• China’s urbanization level exceeded fifty percent, marking a historic change in the country’s social structure.
  • Reconstruction of earthquake-hit areas around Wenchuan, Sichuan province, was completed; major progress in disaster relief and reconstruction in Yushu, Qinghai; Zhugqu, Gansu; and Yingjiang, Yunnan was achieved.
  • The government ‘fully attained the goals of making nine-year compulsory education universally available and basically eliminating illiteracy among young and middle-aged adults’. The children of rural migrant workers were ‘generally granted access to compulsory education in cities where they live’.
  • The government ‘vigorously strengthened development of the cultural sector’, increasing financial support for cultural programs that benefit the people. ‘Major progress was made’ in protecting cultural relics and in protecting China’s intangible cultural heritage.
  • Coverage of basic medical insurance was extended to 1.3 billion urban and rural residents. The government implemented a ‘national system for basic drugs in all community-level medical and health care institutions run by the government, and basic drugs became safer and more affordable.’

The Reasons for China’s ‘Glorious Decade’

People’s Daily Online
4 July 2012

The past ten years has been the result of the relentless and comprehensive development of what is called the ‘Glorious Decade’ in China. China had effectively deal with the public health crisis known as SARS, swiftly responded to the tragic Wenchuan earthquake, completed amongst some of the world’s largest reconstruction tasks, successfully hosted the 2008 Beijing Olympic and Paralympics’ Games, Shanghai World Expo and Guangzhou Asian Games. It has successfully dealt with the international financial crisis, and accomplished the main tasks of the Tenth Five-Year Plan and the Eleventh Five-Year Plan.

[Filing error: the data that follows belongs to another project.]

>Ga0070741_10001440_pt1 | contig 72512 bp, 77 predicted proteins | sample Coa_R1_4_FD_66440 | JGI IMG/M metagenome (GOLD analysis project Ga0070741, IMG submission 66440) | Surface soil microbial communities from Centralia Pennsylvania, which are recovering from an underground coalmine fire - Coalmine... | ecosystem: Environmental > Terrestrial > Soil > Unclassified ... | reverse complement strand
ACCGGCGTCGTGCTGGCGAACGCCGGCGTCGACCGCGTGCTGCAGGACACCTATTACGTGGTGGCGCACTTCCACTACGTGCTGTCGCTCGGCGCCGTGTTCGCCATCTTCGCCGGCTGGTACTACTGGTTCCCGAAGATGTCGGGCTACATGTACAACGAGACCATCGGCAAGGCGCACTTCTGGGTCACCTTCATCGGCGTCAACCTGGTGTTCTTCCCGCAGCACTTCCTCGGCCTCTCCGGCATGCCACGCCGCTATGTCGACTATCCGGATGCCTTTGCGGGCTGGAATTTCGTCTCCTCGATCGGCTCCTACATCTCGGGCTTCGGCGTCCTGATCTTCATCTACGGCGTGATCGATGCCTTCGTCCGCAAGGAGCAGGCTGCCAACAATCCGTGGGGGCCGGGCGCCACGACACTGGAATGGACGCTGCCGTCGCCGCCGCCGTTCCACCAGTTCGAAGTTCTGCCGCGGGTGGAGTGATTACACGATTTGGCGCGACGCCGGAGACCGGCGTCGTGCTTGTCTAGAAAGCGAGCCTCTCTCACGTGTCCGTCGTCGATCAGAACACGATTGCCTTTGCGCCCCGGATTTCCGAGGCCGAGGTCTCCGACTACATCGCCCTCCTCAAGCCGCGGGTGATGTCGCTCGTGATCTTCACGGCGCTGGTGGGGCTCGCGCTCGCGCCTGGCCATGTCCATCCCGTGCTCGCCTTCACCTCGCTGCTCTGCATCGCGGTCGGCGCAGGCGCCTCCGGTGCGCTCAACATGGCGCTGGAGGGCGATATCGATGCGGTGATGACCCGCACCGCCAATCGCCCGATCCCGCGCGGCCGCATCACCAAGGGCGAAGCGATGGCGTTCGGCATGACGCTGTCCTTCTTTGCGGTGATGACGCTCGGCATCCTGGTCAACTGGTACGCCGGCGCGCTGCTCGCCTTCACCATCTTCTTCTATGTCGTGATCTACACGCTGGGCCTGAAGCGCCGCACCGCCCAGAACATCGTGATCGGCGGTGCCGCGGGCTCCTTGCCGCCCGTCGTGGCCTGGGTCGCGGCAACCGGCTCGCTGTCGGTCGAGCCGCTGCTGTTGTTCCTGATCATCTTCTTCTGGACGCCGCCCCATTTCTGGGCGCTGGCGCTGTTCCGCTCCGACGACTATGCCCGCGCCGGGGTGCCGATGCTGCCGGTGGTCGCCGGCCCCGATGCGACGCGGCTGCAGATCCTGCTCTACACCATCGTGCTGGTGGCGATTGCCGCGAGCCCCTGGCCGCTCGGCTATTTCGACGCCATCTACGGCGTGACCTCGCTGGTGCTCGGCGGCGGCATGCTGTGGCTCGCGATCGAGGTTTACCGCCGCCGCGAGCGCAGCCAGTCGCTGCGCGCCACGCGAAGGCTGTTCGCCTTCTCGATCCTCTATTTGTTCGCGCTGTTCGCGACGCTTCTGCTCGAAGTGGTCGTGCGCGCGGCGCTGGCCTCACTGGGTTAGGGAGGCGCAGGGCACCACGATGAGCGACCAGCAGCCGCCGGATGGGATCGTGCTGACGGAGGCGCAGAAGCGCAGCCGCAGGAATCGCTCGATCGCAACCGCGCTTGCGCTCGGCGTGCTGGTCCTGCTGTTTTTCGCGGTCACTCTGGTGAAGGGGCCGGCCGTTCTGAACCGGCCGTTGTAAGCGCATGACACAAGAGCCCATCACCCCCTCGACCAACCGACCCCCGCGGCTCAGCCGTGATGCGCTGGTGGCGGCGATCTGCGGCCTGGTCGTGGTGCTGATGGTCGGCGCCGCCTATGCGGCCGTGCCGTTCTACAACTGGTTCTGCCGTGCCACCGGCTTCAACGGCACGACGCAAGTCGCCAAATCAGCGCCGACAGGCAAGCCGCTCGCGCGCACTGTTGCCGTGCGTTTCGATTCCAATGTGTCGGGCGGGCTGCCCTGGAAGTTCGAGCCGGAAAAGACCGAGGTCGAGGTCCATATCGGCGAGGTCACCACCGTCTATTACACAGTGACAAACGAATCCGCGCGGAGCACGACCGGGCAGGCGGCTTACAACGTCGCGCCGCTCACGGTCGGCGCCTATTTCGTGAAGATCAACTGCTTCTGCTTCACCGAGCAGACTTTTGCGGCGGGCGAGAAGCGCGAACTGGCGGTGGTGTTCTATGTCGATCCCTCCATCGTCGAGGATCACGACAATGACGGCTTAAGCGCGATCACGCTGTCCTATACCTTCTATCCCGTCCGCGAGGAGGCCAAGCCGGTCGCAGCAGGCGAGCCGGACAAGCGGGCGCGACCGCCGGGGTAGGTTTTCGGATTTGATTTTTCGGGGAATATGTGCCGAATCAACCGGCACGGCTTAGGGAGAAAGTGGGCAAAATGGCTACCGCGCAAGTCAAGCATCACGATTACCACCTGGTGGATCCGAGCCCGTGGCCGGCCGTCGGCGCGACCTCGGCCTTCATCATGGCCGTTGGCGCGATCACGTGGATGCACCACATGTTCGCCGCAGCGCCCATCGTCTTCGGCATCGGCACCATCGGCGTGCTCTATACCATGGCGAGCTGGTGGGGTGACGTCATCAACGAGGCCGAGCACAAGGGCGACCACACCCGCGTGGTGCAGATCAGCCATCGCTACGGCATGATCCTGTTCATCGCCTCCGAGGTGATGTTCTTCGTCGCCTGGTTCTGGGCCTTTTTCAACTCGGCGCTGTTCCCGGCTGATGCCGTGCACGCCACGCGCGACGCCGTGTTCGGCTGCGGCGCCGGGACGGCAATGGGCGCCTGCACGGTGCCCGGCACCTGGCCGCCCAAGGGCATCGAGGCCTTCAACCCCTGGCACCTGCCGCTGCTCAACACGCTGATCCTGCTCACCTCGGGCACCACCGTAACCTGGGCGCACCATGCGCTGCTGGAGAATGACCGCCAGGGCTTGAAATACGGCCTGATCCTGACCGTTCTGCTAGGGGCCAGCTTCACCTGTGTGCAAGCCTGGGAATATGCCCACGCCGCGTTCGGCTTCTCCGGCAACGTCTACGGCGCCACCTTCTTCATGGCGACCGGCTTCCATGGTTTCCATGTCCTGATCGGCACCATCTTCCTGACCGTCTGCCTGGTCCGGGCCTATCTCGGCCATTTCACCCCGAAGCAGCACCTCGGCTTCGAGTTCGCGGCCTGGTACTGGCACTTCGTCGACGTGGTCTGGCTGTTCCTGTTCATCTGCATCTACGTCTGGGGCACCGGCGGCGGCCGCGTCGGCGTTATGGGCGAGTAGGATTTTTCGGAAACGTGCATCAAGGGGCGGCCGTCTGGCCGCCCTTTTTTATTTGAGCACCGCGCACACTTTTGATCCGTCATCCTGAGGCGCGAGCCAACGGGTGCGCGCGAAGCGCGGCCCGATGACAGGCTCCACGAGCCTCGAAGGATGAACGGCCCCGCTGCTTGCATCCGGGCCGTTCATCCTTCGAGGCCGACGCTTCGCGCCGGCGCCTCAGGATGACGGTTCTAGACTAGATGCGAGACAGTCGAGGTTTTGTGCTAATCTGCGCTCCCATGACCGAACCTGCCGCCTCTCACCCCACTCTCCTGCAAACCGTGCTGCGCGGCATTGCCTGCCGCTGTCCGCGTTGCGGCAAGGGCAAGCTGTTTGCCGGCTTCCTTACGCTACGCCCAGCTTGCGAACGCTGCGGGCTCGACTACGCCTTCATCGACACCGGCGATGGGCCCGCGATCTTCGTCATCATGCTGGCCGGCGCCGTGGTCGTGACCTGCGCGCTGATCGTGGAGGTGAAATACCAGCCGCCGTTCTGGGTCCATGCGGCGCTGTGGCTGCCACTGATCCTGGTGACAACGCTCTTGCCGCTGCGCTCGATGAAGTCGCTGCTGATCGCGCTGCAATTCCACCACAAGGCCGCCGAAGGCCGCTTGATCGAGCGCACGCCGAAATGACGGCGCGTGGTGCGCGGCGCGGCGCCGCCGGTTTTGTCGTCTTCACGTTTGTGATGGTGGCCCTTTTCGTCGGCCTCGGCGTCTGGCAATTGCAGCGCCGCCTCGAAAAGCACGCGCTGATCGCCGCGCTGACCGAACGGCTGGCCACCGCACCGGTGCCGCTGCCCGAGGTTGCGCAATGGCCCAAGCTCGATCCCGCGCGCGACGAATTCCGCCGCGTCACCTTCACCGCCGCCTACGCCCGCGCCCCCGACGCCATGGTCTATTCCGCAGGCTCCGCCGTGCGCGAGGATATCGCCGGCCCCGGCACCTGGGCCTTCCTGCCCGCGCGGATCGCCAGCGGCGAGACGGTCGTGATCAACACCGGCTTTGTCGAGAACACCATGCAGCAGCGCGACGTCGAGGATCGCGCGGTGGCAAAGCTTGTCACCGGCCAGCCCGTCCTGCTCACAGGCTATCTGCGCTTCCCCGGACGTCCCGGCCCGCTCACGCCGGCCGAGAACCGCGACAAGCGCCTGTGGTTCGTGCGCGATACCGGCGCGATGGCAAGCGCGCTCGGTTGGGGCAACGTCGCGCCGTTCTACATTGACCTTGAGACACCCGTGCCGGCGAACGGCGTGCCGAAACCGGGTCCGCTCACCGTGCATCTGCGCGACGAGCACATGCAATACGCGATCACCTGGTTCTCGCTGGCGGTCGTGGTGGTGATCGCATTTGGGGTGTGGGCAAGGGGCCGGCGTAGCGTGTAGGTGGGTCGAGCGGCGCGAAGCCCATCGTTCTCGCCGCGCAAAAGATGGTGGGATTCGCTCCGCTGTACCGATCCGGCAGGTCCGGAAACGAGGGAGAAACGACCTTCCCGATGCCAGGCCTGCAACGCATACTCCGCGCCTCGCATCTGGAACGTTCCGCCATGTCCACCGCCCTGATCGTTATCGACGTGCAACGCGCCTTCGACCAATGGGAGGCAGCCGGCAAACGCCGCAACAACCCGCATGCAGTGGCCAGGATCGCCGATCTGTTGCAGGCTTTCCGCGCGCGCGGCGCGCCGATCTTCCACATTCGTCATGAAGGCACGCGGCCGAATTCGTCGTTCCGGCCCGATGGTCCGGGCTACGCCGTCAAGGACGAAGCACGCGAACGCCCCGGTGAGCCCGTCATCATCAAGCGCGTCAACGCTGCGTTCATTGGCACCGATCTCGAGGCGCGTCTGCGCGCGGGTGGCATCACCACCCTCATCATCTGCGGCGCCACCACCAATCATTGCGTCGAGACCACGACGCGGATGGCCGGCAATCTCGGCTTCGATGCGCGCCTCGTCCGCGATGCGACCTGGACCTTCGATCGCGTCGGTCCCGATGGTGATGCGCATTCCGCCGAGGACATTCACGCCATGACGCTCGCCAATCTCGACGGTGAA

In ten years, China’s status on the world stage has undergone historic changes: An annual average 11.5 percent of high economic growth, with an economic aggregate ranked first at sixth quickly jumping to second highest in the world; an annual average of 18.8 percent of growth in export and import of trade jumping from fifth to second highest in the world; an annual average of 23.5 percent in the growth of R&D expenditures, with total R&D spending also jumping from fifth to second highest in the world.

Never before has China received so much attention from the world, and the world, until now has never been more in need of China. So what is the cause behind China’s brilliance and shining success?